FIGURE 1
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Figure 1. Mean AUC values at different levels of cost amount using transactions (A) and gambles (B) taken from Jones and Oaksford’s (2011) Experiments 3 and 4 respectively. Error bars represent SE. AUC, area under the curve; Prob, probability.

Like precautionary decisions (Kusev et al., 2009), transactions cannot be treated like pure gambles. A cost is not a pure loss because in a transaction there is always a linked gain associated with the purchased commodity. For delay discounting these differences result in a magnitude effect for transactions (Panel A) not observed for gambles (Panel B). Moreover, for transactions this effect is paralleled for probabilistic discounting of costs (Panel A). This is the first time that such parallel effects of amount have been observed for probabilistic and delay discounting. However, for probabilistic discounting, this effect was also observed for gambles (Panel B). A possible explanation is that gambles are described by prospects, which, like transactions, emphasize an implicit linked gain.

There are some outstanding problems. For example, for probabilistic discounting with gambles, why are smaller losses discounted more than larger losses but larger gains discounted more than smaller gains? Jones and Oaksford (2011) proposed the following possible explanation. Green et al. (1999) and Prelec and Loewenstein (1991) argued that in probabilistic discounting, gains implicitly involve corresponding losses (i.e., the possibility of wining nothing). They argued that the negative value attached to the possible loss increases faster than the positive value associated with the gain as the gain amount increases. By parity of reasoning, one could argue that losses implicitly involve corresponding gains (i.e., the possibility of losing nothing). This line of reasoning suggests that the positive value attached to the possible gain increases faster than the negative value associated with the loss as the loss amount increases. In both cases, the implicit gain or loss associated with the possibility of no change in one’s financial position increases in subjective value, positive or negative, faster with amount than the subjective values attached to the possibility corresponding to an actual loss or gain. Such an account could explain the peanuts effect for probabilistic gains (overall subjective value will decrease with amount) and a magnitude effect for probabilistic losses (overall subjective value will increase with amount).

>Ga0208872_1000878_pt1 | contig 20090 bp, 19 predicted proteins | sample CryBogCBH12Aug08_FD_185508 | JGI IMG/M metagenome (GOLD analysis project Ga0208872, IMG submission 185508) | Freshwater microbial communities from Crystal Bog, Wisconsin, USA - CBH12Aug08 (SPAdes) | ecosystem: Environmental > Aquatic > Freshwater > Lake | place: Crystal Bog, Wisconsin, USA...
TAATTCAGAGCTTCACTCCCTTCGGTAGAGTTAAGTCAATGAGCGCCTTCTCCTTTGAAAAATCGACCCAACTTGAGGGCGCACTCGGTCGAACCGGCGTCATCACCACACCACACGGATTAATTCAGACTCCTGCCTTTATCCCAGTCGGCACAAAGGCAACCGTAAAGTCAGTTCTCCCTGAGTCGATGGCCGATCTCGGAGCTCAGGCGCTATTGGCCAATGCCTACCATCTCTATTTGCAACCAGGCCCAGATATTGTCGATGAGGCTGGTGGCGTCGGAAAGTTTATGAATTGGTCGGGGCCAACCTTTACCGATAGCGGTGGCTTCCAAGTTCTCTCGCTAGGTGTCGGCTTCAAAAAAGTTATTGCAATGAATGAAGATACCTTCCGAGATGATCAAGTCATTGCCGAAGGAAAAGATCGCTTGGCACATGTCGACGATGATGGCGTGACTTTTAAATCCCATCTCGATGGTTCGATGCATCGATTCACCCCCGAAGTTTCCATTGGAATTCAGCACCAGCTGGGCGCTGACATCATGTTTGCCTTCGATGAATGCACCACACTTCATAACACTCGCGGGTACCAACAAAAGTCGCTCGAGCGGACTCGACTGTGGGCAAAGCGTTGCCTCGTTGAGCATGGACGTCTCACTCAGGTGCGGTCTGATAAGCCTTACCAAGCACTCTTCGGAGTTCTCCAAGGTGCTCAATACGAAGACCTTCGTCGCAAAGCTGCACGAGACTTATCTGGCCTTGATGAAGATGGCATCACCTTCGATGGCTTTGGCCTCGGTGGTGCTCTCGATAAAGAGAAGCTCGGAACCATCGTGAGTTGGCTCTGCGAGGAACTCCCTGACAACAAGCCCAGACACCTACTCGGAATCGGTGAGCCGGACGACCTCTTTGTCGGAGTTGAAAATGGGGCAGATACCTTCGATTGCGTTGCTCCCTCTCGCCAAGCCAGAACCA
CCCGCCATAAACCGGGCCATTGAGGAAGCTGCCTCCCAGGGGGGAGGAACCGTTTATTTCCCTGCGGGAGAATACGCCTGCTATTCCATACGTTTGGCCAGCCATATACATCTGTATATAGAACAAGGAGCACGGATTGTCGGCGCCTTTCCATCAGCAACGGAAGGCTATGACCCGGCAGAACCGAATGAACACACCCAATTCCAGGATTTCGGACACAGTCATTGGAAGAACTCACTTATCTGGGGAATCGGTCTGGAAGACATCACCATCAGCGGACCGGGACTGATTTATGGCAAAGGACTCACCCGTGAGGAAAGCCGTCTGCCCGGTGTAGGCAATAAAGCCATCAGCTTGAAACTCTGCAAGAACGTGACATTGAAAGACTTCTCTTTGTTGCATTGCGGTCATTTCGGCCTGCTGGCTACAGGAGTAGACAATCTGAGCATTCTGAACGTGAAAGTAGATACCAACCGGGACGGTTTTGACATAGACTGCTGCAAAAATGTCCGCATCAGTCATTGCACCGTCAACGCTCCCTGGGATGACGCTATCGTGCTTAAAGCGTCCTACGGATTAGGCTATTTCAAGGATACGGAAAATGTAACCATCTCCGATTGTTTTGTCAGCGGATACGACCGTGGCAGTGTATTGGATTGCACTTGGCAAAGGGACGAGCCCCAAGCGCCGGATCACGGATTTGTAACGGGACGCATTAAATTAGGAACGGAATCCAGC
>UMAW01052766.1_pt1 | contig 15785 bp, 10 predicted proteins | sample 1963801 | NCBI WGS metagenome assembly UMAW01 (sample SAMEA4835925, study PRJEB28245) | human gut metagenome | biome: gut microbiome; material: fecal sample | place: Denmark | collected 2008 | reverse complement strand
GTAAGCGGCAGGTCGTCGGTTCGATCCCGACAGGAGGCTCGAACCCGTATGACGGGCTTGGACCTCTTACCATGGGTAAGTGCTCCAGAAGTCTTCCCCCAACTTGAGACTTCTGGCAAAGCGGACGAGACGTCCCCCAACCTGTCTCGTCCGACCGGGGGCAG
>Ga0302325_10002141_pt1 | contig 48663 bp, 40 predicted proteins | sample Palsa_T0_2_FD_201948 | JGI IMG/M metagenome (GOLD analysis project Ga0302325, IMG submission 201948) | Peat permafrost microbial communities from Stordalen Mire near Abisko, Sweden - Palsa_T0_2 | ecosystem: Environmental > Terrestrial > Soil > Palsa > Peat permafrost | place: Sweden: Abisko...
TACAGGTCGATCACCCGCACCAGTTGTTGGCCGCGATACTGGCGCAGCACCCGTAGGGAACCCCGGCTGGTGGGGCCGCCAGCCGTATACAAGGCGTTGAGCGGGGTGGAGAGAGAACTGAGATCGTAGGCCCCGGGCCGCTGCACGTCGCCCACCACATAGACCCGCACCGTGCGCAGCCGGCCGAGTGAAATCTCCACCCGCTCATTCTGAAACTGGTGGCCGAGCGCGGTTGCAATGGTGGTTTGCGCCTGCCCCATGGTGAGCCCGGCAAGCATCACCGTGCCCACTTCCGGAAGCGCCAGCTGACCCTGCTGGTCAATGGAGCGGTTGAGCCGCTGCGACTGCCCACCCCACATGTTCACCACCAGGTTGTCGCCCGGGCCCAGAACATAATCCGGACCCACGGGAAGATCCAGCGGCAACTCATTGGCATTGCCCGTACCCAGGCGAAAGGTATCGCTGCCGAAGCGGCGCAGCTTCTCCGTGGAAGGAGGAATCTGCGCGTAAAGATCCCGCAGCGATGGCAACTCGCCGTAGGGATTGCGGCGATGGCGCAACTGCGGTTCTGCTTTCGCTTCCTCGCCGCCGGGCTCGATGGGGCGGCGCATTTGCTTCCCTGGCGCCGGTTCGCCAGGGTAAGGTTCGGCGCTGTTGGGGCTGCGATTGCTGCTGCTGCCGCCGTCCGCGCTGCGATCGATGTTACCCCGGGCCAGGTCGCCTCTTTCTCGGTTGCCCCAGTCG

Such an account is not consistent with prospect theory, in which losses loom larger than gains. So, such an explanation works for probabilistic gains, but explaining the reverse effect for losses would seem to require gains to loom larger than losses. Of course, how implicit losses and gains behave when the focus of attention is on the corresponding gains and losses has not been explored. Consequently, much further work needs to be done before a complete account of the effects of amount on intertemporal choice, using transactions or gambles is forthcoming. How consistent such an account is with current descriptive decision theory or with standard discounted utility models remains uncertain.